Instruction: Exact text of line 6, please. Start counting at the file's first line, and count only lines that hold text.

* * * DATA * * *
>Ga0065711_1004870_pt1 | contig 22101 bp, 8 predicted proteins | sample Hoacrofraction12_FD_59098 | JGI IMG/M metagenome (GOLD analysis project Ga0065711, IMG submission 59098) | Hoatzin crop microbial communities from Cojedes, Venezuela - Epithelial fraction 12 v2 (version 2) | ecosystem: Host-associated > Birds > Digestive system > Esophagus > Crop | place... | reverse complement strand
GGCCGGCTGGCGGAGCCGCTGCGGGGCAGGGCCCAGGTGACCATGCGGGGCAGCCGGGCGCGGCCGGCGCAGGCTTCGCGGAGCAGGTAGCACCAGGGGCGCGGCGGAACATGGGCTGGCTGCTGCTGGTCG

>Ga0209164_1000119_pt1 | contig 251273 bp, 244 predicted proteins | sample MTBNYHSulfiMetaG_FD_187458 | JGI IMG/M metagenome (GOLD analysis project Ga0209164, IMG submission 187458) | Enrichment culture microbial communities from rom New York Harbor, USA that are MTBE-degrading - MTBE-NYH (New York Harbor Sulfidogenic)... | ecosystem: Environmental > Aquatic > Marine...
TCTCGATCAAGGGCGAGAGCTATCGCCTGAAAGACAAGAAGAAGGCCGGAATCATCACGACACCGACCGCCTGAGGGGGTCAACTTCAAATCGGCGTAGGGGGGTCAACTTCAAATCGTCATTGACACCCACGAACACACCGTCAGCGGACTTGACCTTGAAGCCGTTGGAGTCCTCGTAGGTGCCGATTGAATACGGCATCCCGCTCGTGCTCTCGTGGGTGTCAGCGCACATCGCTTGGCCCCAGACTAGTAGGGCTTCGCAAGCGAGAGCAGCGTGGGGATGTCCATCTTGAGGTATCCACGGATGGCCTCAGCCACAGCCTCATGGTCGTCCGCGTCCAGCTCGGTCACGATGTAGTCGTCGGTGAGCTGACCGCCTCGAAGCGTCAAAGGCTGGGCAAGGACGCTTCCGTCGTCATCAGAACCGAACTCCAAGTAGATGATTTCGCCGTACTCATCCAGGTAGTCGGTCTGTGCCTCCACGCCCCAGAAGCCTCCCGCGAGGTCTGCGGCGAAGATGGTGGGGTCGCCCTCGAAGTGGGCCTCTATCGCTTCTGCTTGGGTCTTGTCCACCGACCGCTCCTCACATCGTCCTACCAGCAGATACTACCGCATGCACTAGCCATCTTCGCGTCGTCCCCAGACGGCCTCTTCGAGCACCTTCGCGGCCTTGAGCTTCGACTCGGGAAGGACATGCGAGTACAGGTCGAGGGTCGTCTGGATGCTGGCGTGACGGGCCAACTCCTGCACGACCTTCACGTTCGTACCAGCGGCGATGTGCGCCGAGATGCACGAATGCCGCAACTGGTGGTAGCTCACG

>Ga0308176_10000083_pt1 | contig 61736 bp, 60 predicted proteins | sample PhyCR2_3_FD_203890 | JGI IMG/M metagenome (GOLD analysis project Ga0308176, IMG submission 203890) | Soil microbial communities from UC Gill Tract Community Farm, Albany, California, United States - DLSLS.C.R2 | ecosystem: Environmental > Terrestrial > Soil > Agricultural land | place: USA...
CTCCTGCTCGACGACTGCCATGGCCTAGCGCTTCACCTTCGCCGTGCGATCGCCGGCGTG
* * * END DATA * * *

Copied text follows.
CTCCTGCTCGACGACTGCCATGGCCTAGCGCTTCACCTTCGCCGTGCGATCGCCGGCGTG